A portion of the cover of a old and very battered Puffin/Penguin paperback (of the same title as this post) edited by Charles Molin, containing ghost stories by such familiar names as Dickens, Doyle, Wells, Thurber and Saki.
And Oscar Wilde, whose tale The Canterville Ghost is my favourite. It takes particular skill to meld a satire of stereotypes (both national and spectral) with sweetness.
The cover, however attractive, expresses several false conventions about apparitions and other goosebumpy things.
Apparitions of the non-literary kind -- those diligently recorded by folklorists and avid paranaturalists -- seldom show themselves in such wavery, misty, insubstantial shapes. Apparitions have usually proved to be quite apparent. That is, they appear real and totally visible. And just as frequently, they seem to prefer the light of day -- not midnight hours-- to trot about their business. Neither do the majority of them seem to prefer graveyards and similar lurky places. (Certainly, none ever hospitably showed up the last time I visited a graveyard at midnight.)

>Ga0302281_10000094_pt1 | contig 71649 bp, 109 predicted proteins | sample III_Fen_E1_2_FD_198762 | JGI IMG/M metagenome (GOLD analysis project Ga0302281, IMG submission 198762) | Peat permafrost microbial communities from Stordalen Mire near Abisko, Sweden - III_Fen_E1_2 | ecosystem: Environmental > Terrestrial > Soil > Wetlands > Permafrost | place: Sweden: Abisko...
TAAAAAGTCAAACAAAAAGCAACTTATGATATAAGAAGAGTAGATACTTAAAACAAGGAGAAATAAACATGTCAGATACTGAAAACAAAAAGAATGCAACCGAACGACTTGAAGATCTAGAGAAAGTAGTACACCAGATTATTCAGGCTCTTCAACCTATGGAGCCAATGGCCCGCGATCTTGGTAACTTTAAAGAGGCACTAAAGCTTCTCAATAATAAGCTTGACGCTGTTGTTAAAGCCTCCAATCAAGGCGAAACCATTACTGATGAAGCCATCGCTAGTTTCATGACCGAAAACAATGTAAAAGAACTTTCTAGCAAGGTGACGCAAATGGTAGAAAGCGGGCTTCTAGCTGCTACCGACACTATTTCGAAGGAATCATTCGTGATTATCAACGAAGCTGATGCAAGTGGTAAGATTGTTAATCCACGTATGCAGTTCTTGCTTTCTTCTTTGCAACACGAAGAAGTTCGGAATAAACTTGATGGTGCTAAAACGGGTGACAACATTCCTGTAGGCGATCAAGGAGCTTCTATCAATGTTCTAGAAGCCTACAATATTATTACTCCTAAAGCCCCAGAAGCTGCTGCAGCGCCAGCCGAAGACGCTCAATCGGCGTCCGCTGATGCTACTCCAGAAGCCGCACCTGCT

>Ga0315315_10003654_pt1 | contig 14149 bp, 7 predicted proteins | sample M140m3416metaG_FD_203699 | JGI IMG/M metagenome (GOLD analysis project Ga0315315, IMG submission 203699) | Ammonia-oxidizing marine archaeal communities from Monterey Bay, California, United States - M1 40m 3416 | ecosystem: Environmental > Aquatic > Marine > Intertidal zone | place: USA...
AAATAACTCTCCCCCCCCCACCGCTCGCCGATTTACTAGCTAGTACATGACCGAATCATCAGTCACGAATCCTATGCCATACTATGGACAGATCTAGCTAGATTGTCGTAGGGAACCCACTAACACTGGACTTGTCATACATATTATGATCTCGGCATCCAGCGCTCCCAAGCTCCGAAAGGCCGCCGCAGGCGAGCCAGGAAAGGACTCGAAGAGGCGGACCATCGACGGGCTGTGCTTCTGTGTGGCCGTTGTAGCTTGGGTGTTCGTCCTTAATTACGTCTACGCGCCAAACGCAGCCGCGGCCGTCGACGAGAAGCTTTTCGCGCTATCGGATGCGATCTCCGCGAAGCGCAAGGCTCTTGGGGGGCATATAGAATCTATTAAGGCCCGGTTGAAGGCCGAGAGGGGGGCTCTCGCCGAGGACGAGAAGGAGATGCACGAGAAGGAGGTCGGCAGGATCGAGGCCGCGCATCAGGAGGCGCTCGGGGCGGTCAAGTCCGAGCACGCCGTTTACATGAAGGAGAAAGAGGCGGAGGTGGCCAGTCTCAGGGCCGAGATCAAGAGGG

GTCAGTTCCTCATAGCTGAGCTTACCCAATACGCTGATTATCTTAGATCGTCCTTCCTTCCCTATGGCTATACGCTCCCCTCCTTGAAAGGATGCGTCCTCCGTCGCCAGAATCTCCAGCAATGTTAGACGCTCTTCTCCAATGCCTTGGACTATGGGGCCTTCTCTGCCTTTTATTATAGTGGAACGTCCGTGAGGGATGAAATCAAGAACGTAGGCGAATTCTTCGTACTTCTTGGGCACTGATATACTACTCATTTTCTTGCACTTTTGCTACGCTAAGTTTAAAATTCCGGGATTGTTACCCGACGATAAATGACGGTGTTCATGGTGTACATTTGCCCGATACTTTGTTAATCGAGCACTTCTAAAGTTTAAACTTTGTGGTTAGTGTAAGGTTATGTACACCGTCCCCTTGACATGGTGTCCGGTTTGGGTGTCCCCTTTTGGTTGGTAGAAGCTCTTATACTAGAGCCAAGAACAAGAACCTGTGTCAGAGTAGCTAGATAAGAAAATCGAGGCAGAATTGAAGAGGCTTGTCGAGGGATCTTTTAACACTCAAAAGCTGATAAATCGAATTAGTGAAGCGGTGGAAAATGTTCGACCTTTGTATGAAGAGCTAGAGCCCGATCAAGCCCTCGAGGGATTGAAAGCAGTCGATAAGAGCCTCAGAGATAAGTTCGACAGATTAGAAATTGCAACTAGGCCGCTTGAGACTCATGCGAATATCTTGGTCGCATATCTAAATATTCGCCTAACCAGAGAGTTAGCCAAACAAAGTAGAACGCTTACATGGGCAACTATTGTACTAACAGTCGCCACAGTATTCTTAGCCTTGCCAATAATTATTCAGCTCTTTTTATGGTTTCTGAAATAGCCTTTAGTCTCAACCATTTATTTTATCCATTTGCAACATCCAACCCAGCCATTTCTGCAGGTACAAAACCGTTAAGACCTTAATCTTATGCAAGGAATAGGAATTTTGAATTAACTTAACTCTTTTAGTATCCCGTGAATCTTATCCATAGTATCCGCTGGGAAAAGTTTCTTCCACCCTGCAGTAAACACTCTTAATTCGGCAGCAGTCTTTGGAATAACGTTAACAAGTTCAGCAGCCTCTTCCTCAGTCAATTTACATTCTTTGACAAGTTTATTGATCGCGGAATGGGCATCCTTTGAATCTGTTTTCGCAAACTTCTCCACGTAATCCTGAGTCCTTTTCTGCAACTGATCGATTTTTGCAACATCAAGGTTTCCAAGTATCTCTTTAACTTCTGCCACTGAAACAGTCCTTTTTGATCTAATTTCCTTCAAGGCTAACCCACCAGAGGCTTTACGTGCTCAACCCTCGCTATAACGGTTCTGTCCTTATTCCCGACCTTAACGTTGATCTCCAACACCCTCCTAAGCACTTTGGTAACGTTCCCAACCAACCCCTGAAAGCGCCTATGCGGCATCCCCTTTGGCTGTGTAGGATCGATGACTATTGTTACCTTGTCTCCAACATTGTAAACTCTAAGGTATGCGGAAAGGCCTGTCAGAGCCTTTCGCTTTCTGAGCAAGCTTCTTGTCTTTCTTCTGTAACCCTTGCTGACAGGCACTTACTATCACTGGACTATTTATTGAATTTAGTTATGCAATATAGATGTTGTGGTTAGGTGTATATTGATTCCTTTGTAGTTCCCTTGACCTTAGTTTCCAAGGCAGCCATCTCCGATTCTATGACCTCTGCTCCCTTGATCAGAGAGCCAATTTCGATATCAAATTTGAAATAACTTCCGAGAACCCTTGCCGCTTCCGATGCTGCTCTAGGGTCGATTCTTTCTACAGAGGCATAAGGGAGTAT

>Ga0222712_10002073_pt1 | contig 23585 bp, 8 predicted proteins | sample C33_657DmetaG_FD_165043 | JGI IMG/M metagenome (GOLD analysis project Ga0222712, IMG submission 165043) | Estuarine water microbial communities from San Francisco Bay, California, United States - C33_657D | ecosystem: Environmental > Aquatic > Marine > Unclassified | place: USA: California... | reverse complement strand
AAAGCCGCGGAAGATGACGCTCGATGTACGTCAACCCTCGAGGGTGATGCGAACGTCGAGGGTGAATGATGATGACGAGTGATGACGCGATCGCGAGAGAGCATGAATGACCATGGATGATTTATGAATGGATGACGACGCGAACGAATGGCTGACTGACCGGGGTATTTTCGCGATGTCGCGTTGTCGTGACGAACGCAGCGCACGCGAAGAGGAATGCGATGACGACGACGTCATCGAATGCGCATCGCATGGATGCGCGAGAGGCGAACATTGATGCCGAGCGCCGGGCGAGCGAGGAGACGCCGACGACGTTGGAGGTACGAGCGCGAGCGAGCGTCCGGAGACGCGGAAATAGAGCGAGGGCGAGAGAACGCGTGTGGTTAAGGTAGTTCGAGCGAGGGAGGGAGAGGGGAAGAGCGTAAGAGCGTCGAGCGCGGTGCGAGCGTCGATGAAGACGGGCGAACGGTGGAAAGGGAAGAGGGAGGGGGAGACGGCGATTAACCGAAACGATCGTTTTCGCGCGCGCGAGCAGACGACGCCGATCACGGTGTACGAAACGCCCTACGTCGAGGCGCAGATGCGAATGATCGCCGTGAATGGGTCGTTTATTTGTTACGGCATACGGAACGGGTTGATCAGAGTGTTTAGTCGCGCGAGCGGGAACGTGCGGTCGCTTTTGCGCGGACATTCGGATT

I have to wonder when the spook in a diaphanous sheet first became the automatic standard for phantoms.
Though the idea of "branding" makes the double moons of my wee behind clench reflexively and I have been known to emit an involuntary bovine bawl at the thought, I probably should begin to commit a portion of my posts to spectral things -- because of A Malignity of Ghosts and because we creep toward that otherworldly season of veils and mists and thin dimensions.